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Swoon Author Tiana Smith: How to Make (Writing) Friends

Writing can feel pretty solitary. It’s just you, your computer (or notebook if you’re old school), and the ideas in your head clamoring to get out. But all that changes once you’re part of the writing community.

NaNoWriMo is one of those places that helps. Suddenly there are other people out there who get you, who know what it’s like to jot down ideas in the middle of the night, or to struggle with a single sentence for an entire hour. Writer friends help make your work better, cheer you up when you get multiple rejections in a day, and push you to keep trying when you feel like giving up.

So, how do you become part of this amazing writing community? How do you find critique partners and beta readers? Once NaNoWriMo ends, how do you keep that support system alive?

1.) Don’t Be Afraid of the NaNoWriMo Forums.

Look around for people who write the same type of books as you. Message them! It’s not weird, and everyone likes making new friends. Look for people who are at a similar stage as you and see if they’re interested in swapping a few chapters. That helps you know if you might be a good fit for critique partners. If you click with someone, make sure you befriend them on other social platforms as well, like Twitter or Instagram so you can stay in touch.

2.) Speaking of Twitter, Get On It.

Twitter is like the water cooler of the publishing world. It’s not necessary for making writing friends, but it definitely helps. Find authors who write in your genre and see who they follow. Interact with people! Look up the #amwriting hashtag or any other writing-related terms. Writers are often introverted, but this is a great place for gauging personalities and reaching out to like-minded writers.

3.) Check Out Other Writing Platforms.

Places like Swoon Reads or Wattpad are ideal for finding other writers! Blogging used to be a lot bigger than it is now, but it’s still a great way for finding people.

4.) Find Mentor Programs.

Try Author Mentor Match or PitchWars, or any of the many, many mentorship programs available. Check out the hashtags on Twitter, because a lot of fellow writers like to hang out there. Even if you don’t get accepted into the mentor program, you’ll still have a great community of writers to exchange ideas with. A lot of these groups have Facebook groups as well, so it’s worth looking into.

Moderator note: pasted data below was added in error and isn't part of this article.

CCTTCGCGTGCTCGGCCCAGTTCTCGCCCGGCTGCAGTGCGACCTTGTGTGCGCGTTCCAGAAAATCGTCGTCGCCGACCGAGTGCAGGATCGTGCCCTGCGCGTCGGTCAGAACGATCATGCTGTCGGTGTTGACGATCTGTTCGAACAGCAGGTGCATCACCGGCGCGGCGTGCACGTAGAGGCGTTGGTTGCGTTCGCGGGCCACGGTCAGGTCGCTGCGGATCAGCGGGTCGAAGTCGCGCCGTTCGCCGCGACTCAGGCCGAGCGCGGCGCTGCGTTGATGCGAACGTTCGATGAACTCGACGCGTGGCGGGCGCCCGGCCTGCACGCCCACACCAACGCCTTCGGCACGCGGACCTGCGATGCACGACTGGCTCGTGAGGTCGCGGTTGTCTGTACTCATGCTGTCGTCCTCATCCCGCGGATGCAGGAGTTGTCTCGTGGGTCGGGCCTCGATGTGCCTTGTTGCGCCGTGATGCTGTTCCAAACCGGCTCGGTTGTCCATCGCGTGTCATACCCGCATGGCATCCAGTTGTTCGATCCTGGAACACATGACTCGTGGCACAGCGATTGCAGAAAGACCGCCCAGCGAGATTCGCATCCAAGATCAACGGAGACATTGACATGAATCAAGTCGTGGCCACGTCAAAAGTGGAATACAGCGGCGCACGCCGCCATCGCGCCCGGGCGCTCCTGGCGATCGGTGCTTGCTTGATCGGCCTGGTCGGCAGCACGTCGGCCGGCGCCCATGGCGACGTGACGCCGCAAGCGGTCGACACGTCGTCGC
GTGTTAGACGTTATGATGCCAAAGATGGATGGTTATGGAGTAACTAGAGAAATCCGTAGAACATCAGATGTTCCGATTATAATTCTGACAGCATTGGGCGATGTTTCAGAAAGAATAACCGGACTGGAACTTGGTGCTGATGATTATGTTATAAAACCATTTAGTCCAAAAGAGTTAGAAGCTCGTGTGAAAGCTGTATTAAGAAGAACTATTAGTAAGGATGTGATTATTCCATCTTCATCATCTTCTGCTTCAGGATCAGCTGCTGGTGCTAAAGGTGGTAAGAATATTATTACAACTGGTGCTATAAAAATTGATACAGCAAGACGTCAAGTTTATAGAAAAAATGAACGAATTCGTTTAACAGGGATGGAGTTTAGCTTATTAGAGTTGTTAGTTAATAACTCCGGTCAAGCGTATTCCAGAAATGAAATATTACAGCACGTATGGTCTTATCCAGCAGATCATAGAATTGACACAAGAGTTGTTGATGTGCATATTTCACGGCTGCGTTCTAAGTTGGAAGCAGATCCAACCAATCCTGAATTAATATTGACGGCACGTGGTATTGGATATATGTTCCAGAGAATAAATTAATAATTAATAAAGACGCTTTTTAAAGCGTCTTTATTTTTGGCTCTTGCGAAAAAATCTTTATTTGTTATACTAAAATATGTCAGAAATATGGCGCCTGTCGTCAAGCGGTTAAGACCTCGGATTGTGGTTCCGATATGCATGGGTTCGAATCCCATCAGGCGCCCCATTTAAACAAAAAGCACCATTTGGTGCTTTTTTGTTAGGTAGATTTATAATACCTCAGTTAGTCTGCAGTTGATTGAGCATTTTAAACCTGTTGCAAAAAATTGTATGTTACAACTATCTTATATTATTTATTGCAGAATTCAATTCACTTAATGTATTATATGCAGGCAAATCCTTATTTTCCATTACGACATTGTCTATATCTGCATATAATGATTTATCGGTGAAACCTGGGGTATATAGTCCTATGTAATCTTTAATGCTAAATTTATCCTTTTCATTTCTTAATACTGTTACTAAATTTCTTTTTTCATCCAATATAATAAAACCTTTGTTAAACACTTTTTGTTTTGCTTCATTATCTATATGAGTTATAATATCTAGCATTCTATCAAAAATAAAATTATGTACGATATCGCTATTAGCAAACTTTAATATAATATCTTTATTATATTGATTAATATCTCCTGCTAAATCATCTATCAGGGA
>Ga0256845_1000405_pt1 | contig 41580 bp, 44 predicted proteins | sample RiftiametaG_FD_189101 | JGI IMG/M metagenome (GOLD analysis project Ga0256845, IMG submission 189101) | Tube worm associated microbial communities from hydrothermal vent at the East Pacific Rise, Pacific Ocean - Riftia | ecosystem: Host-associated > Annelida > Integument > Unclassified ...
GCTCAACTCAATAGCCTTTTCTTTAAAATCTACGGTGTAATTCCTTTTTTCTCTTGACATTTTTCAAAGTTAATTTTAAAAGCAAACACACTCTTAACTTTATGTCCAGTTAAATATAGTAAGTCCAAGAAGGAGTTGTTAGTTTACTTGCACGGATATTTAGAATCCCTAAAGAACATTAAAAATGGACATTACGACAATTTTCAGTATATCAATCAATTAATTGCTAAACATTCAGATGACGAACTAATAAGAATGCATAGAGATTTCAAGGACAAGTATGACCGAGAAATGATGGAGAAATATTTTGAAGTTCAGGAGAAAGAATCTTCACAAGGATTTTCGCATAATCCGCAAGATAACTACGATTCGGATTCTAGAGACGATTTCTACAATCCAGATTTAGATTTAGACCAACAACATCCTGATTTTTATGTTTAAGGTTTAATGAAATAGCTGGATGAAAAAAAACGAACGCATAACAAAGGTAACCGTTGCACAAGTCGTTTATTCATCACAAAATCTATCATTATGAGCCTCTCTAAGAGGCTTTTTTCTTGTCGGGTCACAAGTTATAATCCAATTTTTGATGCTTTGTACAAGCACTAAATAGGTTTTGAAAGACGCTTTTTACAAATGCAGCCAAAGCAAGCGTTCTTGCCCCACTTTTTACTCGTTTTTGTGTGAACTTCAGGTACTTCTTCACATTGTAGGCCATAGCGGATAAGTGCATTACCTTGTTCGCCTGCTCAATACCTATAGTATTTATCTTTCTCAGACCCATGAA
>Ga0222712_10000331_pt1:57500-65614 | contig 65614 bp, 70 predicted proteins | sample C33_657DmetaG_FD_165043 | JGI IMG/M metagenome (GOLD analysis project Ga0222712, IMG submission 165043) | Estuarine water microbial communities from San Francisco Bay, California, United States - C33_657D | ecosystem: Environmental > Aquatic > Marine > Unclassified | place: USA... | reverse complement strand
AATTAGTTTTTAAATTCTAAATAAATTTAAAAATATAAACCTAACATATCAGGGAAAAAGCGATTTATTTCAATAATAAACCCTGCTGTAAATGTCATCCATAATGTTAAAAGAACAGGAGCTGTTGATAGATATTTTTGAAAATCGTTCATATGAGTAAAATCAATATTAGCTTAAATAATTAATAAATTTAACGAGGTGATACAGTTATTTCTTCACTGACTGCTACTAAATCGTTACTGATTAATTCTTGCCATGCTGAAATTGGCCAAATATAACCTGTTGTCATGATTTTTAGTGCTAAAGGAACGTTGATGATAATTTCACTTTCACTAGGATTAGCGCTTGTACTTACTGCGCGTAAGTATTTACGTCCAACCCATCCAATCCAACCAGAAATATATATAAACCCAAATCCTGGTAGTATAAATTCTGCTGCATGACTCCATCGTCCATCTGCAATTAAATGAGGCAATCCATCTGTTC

5.) Speaking of Facebook, Look Up Groups.

There are lots of Facebook groups out there for every genre, writing level, and more. KidLit writers, non-binary writers, people who write YA books, query support groups—there is literally something for everyone.

6.) Camp NaNoWriMo.

The thing I like about Camp NaNoWriMo is that you can create your own cabin of friends or be automatically sorted into a group. It’s the perfect recipe for building a writing community.

7.) Last but Definitely Not Least, Go Local.

Attend local writing conferences! Meet up with people in real life and get to know their writer friends as well. This can sometimes be intimidating, but face-to-face writing friends can be the most encouraging. Deadlines and accountability seem more real this way. If you can’t afford to go to a conference, look up your regional council for NaNoWriMo—they’ll often host meet-ups and write-ins. And most of the people attending don’t know anyone there either, so don’t be afraid to start up a conversation!

It doesn’t have to end with NaNoWriMo. And if any of you feel like you need a writing friend, please reach out to me on Twitter, NaNoWriMo, Instagram, or anywhere else I like to hang out! Interact with authors that you enjoy reading—I promise you, most of us love talking to other writers and you can’t make friends if you don’t try.

Author spotlight

Tiana Smith

Hey there! I write YA books with lots of kissing in them, because those are the best. Supposedly, I'm too ...

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